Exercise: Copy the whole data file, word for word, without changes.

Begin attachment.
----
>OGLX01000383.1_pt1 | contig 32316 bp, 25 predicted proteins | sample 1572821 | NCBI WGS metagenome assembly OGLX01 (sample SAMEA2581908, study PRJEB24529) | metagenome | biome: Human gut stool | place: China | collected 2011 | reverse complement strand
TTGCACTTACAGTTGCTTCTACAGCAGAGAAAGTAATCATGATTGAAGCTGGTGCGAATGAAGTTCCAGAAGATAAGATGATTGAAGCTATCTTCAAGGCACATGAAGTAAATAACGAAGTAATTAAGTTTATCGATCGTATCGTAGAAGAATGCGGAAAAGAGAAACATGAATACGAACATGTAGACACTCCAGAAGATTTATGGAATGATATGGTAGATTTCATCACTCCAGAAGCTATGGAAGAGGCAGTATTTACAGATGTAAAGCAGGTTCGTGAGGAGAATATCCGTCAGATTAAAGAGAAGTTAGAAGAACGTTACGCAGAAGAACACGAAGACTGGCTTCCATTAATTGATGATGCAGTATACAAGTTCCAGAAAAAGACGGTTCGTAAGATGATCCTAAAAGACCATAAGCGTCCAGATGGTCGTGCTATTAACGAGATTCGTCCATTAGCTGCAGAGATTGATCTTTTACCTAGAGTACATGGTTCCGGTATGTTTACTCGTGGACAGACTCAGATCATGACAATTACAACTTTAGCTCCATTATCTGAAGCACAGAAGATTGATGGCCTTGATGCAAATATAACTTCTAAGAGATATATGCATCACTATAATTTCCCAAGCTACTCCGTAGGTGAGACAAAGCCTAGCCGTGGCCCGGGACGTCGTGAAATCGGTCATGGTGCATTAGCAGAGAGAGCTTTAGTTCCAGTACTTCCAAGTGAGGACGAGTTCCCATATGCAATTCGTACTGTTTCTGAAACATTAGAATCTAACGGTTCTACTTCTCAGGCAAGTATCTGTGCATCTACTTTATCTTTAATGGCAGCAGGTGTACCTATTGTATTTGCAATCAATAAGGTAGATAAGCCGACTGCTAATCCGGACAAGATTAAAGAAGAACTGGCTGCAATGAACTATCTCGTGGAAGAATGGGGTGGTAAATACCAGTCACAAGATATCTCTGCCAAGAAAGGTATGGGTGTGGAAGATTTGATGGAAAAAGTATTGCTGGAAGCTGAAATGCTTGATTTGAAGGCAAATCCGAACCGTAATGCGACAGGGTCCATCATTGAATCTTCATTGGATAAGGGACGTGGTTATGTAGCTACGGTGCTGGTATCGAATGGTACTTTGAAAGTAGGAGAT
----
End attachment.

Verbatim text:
>OGLX01000383.1_pt1 | contig 32316 bp, 25 predicted proteins | sample 1572821 | NCBI WGS metagenome assembly OGLX01 (sample SAMEA2581908, study PRJEB24529) | metagenome | biome: Human gut stool | place: China | collected 2011 | reverse complement strand
TTGCACTTACAGTTGCTTCTACAGCAGAGAAAGTAATCATGATTGAAGCTGGTGCGAATGAAGTTCCAGAAGATAAGATGATTGAAGCTATCTTCAAGGCACATGAAGTAAATAACGAAGTAATTAAGTTTATCGATCGTATCGTAGAAGAATGCGGAAAAGAGAAACATGAATACGAACATGTAGACACTCCAGAAGATTTATGGAATGATATGGTAGATTTCATCACTCCAGAAGCTATGGAAGAGGCAGTATTTACAGATGTAAAGCAGGTTCGTGAGGAGAATATCCGTCAGATTAAAGAGAAGTTAGAAGAACGTTACGCAGAAGAACACGAAGACTGGCTTCCATTAATTGATGATGCAGTATACAAGTTCCAGAAAAAGACGGTTCGTAAGATGATCCTAAAAGACCATAAGCGTCCAGATGGTCGTGCTATTAACGAGATTCGTCCATTAGCTGCAGAGATTGATCTTTTACCTAGAGTACATGGTTCCGGTATGTTTACTCGTGGACAGACTCAGATCATGACAATTACAACTTTAGCTCCATTATCTGAAGCACAGAAGATTGATGGCCTTGATGCAAATATAACTTCTAAGAGATATATGCATCACTATAATTTCCCAAGCTACTCCGTAGGTGAGACAAAGCCTAGCCGTGGCCCGGGACGTCGTGAAATCGGTCATGGTGCATTAGCAGAGAGAGCTTTAGTTCCAGTACTTCCAAGTGAGGACGAGTTCCCATATGCAATTCGTACTGTTTCTGAAACATTAGAATCTAACGGTTCTACTTCTCAGGCAAGTATCTGTGCATCTACTTTATCTTTAATGGCAGCAGGTGTACCTATTGTATTTGCAATCAATAAGGTAGATAAGCCGACTGCTAATCCGGACAAGATTAAAGAAGAACTGGCTGCAATGAACTATCTCGTGGAAGAATGGGGTGGTAAATACCAGTCACAAGATATCTCTGCCAAGAAAGGTATGGGTGTGGAAGATTTGATGGAAAAAGTATTGCTGGAAGCTGAAATGCTTGATTTGAAGGCAAATCCGAACCGTAATGCGACAGGGTCCATCATTGAATCTTCATTGGATAAGGGACGTGGTTATGTAGCTACGGTGCTGGTATCGAATGGTACTTTGAAAGTAGGAGAT